Ever gone to any standard party filled with gay men? Of course you have. The men come in all shapes and sizes. If anything, they represent a completely heterogeneous population, save one factor: they all seem to be, to some degree, quite affluent. Whatever happened to the “retail queen” working at Aeropostale and is of reasonable means? What about the gay guy who works at the seedy video store? Where have these men gone? Well, if these parties are to be believed, they’ve all become investment bankers, nurses, and lawyers and are threatening to take over the world. It isn’t difficult for me, with my four degrees and rather pristine pedigree, to feel like I am poor Cousin Cletus at some of these parties. Advanced education does not always translate into six figures, lest you count after the decimal point.

As a sociologist, I must admit I am skeptical. Contrary to what we all know as reality (or, reality television), most people in the United States are NOT wealthy. They aren’t even doing “great”. The last assessment of median household income is around $51,000 a year, which means half of American households make less than this amount. With simply that piece of information, no one should leave a party feeling bad because they didn’t make the maximum contribution to their 401(k) this year. But why does the gay community seem, at times, to buck this curve?

The answer is simple: it doesn’t. There’s no data that tends to show the gay community is smarter, wealthier, or in any better financial straits than their heterosexual contemporaries. In fact, socio-cultural co-factors would indicate the opposite would be true; queers as a minority population are more likely to make less because of being underemployed. There are a multitude of reasons as to why gay men, lesbians, and trans persons are indeed more likely to be burdened, but this raises an important question – where are the working class queers?

Media is hardly a great representation of community diversity, as network television went decades without credible representations of African Americans, Latinos, Asians, gay men and lesbians. However, in the last 20 years, the media has gone to great lengths to demonstrate that there are a sizable number of families who are not living in the lap of luxury like Alexis Carrington (from Dynasty) and J.R. Ewing (from Dallas). For example, the once-popular show One Tree Hill went to great lengths to demonstrate that a good number of the cast came from working class backgrounds. Shows like Roseanne and King of Queens portray people who, at times, struggle with issues of money.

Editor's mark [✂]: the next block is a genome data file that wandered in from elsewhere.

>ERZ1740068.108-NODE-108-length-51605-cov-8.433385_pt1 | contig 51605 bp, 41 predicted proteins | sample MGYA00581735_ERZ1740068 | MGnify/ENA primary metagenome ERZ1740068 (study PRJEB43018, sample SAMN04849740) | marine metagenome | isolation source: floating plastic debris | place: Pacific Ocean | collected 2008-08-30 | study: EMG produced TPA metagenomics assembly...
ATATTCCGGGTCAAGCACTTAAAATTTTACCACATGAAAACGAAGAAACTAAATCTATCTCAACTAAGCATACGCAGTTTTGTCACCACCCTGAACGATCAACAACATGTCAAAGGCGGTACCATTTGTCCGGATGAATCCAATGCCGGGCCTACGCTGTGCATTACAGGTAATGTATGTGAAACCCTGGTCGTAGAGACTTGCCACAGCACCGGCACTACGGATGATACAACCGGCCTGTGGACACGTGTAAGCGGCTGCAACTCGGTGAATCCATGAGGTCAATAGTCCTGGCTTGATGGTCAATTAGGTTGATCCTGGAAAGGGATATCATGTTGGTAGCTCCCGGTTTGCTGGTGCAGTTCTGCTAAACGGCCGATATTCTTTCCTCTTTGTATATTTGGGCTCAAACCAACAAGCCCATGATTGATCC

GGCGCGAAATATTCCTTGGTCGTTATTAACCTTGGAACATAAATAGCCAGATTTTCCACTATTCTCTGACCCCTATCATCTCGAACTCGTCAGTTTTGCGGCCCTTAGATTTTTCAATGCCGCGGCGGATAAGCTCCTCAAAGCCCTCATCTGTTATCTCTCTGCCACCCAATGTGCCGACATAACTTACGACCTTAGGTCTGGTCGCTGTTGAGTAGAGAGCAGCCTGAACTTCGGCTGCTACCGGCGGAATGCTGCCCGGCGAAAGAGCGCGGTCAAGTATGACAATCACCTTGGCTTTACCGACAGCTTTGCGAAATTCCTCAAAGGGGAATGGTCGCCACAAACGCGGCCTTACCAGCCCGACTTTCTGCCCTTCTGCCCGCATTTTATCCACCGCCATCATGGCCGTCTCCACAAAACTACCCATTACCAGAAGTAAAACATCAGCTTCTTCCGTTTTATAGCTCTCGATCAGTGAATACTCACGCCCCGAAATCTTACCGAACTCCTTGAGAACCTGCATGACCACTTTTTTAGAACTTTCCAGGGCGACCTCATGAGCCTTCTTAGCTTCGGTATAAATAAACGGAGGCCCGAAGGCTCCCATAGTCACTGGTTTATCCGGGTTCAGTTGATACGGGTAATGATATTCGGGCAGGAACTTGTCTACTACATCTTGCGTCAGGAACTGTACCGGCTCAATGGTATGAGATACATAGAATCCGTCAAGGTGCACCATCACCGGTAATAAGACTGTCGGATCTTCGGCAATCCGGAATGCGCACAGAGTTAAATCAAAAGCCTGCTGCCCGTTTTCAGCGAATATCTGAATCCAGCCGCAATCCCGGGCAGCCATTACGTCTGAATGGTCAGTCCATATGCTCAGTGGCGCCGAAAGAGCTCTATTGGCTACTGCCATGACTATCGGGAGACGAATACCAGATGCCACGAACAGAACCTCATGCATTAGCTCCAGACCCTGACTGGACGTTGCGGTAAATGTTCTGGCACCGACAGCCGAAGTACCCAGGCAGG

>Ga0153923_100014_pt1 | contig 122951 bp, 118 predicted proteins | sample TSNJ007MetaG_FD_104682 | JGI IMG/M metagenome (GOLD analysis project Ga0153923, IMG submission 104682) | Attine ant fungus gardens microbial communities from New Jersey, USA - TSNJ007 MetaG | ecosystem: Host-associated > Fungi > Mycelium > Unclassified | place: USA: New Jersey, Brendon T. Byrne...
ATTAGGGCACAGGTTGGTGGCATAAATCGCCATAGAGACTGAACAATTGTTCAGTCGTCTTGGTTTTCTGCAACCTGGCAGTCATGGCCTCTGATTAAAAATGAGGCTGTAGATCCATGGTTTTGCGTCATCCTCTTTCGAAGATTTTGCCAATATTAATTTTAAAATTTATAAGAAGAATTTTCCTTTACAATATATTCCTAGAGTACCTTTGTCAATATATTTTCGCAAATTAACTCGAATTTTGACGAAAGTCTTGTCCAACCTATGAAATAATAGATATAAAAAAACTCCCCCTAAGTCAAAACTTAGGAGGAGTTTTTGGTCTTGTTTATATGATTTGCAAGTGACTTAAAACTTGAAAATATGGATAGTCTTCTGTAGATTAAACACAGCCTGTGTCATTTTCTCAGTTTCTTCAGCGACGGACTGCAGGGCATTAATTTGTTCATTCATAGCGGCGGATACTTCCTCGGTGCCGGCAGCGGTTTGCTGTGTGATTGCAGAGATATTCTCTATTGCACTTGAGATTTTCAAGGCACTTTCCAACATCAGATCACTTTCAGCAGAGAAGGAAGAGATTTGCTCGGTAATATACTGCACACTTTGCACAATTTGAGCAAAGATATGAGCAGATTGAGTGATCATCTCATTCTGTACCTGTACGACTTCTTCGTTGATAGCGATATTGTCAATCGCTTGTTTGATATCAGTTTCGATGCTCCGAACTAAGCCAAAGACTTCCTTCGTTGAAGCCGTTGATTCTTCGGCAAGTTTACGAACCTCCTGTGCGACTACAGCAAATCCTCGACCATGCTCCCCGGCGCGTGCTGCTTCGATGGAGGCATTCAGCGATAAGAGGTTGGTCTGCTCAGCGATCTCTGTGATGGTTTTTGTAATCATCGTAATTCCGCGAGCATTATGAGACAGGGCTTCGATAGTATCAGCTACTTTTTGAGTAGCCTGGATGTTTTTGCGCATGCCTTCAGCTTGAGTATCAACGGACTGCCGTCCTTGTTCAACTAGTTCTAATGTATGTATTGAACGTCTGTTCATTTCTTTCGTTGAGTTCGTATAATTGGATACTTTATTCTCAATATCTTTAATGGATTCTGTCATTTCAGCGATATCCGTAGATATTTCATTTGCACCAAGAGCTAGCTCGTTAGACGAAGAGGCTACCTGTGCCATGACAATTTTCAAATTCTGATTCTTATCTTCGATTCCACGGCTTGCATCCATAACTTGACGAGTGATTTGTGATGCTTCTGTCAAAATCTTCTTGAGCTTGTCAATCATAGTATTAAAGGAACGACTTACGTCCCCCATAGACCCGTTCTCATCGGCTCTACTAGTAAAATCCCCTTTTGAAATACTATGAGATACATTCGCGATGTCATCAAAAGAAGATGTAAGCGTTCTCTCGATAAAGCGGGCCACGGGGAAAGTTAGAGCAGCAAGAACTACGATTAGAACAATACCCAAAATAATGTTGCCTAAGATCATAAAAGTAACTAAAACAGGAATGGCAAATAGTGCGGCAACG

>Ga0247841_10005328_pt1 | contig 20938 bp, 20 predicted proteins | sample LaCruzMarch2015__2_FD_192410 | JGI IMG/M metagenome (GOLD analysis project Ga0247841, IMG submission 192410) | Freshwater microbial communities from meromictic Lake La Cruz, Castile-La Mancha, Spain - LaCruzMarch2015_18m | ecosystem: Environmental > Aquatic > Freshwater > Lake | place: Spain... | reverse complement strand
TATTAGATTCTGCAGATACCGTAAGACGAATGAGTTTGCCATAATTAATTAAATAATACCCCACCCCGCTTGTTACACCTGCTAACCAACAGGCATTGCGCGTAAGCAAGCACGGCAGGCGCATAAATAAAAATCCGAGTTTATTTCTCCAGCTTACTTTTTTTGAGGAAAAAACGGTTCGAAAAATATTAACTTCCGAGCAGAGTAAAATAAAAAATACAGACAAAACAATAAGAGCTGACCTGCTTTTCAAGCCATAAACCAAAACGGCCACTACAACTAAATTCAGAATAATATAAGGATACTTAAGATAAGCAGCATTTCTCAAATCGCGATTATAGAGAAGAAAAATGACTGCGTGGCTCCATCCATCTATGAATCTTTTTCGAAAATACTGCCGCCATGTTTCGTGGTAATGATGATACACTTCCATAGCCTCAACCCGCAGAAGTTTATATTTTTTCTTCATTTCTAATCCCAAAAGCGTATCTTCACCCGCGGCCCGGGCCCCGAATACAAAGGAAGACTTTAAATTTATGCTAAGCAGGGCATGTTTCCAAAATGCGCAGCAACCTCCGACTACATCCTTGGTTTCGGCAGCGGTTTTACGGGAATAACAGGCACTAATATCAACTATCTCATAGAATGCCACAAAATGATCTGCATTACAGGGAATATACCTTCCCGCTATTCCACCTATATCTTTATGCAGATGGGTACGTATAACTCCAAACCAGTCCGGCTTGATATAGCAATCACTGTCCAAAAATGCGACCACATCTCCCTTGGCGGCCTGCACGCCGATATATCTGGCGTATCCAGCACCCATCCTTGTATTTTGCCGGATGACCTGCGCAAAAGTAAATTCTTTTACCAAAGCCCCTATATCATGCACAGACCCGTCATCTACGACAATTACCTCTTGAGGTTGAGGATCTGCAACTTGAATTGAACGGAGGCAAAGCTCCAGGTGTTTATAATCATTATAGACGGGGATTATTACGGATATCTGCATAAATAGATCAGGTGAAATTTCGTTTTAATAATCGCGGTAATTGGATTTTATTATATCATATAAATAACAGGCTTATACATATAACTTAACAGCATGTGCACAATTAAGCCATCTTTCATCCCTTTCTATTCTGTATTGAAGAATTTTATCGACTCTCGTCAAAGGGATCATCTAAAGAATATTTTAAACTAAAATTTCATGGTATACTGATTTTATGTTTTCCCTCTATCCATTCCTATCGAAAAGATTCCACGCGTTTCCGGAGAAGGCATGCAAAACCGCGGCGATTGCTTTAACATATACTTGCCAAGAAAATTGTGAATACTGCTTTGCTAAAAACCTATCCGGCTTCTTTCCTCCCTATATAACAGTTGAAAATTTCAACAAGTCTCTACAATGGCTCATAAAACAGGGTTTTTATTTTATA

This reality of economic disparity has not made its way to the queer community, as of yet. The highly popular Will & Grace featured a gay lawyer who lived in Manhattan. Though he was at multiple points fired or resigning from his career, he could afford to not have a job. Queer As Folk and the L Word portray images where the working class characters (like Emmett) seem barely working class and can easily associate and interact in socio-economic circles of their friends (who are upper middle class, at worst). Why do we not see real life as art, as it were?

A key reason as to the invisibility of the working class queer is within the title: visibility. In order to been seen (and counted), one has to be able to represent a data point. Unlike other minority groups, queers have the possibility of remaining in “the closet” for personal conviction (such as lack of gain in publicly coming out), fear of reprisal (for those in homophobic work or living situations), or a host of other reasons. Even early studies tend to show that being “out” is more likely in segregated places and metropolitan areas, as there is less fear of stigma (Dank 1971). So, if the working class person does not live in an area that is accepting, s/he is more likely to not publicly identify, even if they privately do so.

The second problem is one of measurement error. A good number of individuals who might be gay, lesbian, bisexual, or trans and working class may never been counted because they are not properly identified. For example, the haphazard (but all we have) data from the U.S. Census on homosexual households only measures based on reported domiciles with two members of the same gender, unmarried, as heads. But what if a gay man lives with his lesbian best friend? Not counted. Or a bisexual man lives with his son? Again, not counted. However, if you correlate that those are counted are more likely to be (a) out, (b) urban or suburban, and (c) financially secure, then you see why the picture we get of queers in our country is highly distorted. This is why research done by Simmons Marketing Research (1990) and The Bay Area Reporter (1991) are terribly flawed: small subsets of a population (Advocate magazine subscribers and San Francisco residents, respectively) who are disproportionately more wealthy than the enormous populations missed.

Finding the economically disadvantaged other, the working class queer, is not difficult if one looks. However, getting good quantitative data on this population represents overcoming a myriad of barriers. For good behavioral scientists, the first step might be capturing merit-worthy qualitative data, which the scholarly world lacks even in this day. It’s only through the efforts of behavioral nerds like us that we will close the gap between the stereotypical hustler on one end and the stereotypical lawyer on the other.

(1991): "Where the Money Is: Travel Industry Eyeing Gay/Lesbian Tourism", The Bay Area Reporter, September 19, 1991.

Gary Dank (1971): Coming Out in the Gay World, Psychiatry vol. 34.

Simmons Marketing Research (1990): Readership Survey for the Advocate.

Creative Commons License